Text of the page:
California’s government is hobbled by its ballot proposition process, a seemed-like-a-good-idea-at-the-time system by which any state law or constitutional amendment may be put to a statewide popular vote. Though the idea has an undeniable good-government appeal, in practice it rewards Californians with deep pockets and a knack for writing misleading referendum questions — as when a 1964 initiative sponsored by movie theater owners actually banned cable television in the state.

In the last forty years various initiatives have mandated spending on certain budget lines while placing various limits on the state legislature’s ability to raise revenue, squeezing funding for non-mandatory spending and exacerbating the state’s already profound budget problems. This quagmire is one, though certainly not the only, contributing factor behind the defunding of public higher education in the state.

Enter Proposition 30.

Proposition 30 is an attempt to address the state’s education funding gap through two temporary tax increases — a four-year, 0.25% hike in sales taxes and a seven-year bump in income taxes for Californians with annual incomes above $250,000. Revenues raised by the new taxes would be dedicated to public education.

The current California state budget assumes passage of Proposition 30, with various cuts built in should the proposition fail. Though most of the cuts would fall on K-12 education, another $838 million would be shared by the the state’s public colleges and universities, which have already seen $2.5 billion in cuts — and a series of staggeringly high tuition increases — in the last four years.

What does this mean in practice? At the University of California it would mean a 20% tuition hike, in a system where tuition already tops $12,000 a year. At Cal State it would likely mean a 5% tuition hike, the cancellation of a planned tuition rebate, and a reduction of enrollment by some twenty thousand students. Community colleges, which have already turned away half a million students over the last three years, would slash enrollment by another 180,000.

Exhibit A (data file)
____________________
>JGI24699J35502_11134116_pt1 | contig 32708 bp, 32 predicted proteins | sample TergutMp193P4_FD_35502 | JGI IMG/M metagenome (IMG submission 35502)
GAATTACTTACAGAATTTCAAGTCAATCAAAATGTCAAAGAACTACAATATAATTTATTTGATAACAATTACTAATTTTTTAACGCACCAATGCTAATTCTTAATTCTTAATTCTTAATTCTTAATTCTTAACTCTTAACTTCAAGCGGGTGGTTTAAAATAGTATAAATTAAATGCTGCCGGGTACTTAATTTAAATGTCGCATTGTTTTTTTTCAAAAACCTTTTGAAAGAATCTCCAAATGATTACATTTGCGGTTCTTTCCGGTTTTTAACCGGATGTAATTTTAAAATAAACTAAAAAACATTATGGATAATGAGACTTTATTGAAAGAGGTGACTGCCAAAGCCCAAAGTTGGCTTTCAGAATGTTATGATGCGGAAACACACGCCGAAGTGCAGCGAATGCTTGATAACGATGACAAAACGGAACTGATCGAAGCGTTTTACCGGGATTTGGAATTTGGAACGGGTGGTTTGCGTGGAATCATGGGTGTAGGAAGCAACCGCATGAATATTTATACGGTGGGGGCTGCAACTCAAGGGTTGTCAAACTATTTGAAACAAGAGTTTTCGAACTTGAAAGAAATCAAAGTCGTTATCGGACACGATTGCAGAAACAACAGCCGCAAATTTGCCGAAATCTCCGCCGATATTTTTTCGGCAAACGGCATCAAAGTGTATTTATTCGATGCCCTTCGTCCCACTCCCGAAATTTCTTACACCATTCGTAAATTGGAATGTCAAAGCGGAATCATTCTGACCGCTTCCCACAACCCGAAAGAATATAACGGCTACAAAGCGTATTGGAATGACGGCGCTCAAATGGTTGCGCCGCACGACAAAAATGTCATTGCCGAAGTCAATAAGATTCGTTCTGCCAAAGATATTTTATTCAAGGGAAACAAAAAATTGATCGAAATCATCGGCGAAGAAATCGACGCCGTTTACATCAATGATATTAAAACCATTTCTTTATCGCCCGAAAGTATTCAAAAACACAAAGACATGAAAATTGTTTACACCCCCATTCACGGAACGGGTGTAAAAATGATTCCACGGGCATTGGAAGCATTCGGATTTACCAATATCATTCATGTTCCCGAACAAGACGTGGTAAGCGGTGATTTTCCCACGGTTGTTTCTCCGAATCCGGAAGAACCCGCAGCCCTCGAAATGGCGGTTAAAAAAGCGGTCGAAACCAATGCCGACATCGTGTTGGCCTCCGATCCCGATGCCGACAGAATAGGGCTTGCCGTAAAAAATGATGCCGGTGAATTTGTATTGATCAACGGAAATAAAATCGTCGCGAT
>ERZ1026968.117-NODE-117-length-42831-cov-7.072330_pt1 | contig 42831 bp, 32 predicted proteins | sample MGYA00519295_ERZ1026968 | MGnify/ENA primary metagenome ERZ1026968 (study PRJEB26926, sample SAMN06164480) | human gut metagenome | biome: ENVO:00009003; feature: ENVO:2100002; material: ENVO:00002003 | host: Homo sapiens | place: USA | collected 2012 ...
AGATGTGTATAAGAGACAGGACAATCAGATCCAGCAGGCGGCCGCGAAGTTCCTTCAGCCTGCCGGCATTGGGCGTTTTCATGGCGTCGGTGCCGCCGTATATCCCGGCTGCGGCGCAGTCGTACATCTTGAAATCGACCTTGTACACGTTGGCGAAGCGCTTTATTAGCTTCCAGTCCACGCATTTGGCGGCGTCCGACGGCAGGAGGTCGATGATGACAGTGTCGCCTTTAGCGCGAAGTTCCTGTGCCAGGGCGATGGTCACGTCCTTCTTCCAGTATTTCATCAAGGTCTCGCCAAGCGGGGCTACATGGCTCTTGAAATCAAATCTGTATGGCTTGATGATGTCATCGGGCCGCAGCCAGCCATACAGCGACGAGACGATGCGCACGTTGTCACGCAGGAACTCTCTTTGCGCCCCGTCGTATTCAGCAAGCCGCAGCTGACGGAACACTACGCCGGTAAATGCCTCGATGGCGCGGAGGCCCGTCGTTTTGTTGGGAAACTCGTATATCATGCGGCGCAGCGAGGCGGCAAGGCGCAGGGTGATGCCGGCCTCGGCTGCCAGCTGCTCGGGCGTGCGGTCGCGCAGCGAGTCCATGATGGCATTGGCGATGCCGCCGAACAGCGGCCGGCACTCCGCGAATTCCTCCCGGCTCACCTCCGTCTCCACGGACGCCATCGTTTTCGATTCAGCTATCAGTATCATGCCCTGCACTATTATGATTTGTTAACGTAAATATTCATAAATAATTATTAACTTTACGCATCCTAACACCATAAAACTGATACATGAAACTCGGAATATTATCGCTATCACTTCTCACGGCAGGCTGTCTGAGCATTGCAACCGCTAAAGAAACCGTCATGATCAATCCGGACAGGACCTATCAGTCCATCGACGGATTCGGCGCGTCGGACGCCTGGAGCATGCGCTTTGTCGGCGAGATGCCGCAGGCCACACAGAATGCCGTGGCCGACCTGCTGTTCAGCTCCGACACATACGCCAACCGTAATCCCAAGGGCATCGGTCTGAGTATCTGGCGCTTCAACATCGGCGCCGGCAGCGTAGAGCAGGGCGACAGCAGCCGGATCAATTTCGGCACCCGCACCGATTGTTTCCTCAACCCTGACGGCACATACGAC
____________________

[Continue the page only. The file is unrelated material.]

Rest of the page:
So how is Proposition 30 doing? Not well at all. Support currently stands at 46%, down from 55% a month ago. Voters are skeptical of state government and confused by another similar proposition (if both pass, the one that gets the most votes will go into effect, but significant numbers of voters are planning to vote only for the one they prefer). Additionally, the Los Angeles Times yesterday described Governor Jerry Brown’s campaigning on behalf of Prop 30 so far as “lackluster.”

And if you want to know more about how the state got into this mess, take a look at yesterday’s public statement from UC President Mark Yudof on Proposition 30. “Public higher education in California has been battered by declining State support,” he wrote, and the UC Regents have predicted that without Prop 30, “the ability of the University of California to ensure the high-quality education that Californians have come to expect will be jeopardized.” In that light, he continued, he wanted to make it absolutely “clear that it is neither my official place, nor my personal predilection, to suggest how others should vote.”

Bold words, strong words, from the head of the greatest public higher education system the world has ever known:

“It is neither my official place, nor my personal predilection, to suggest how others should vote.”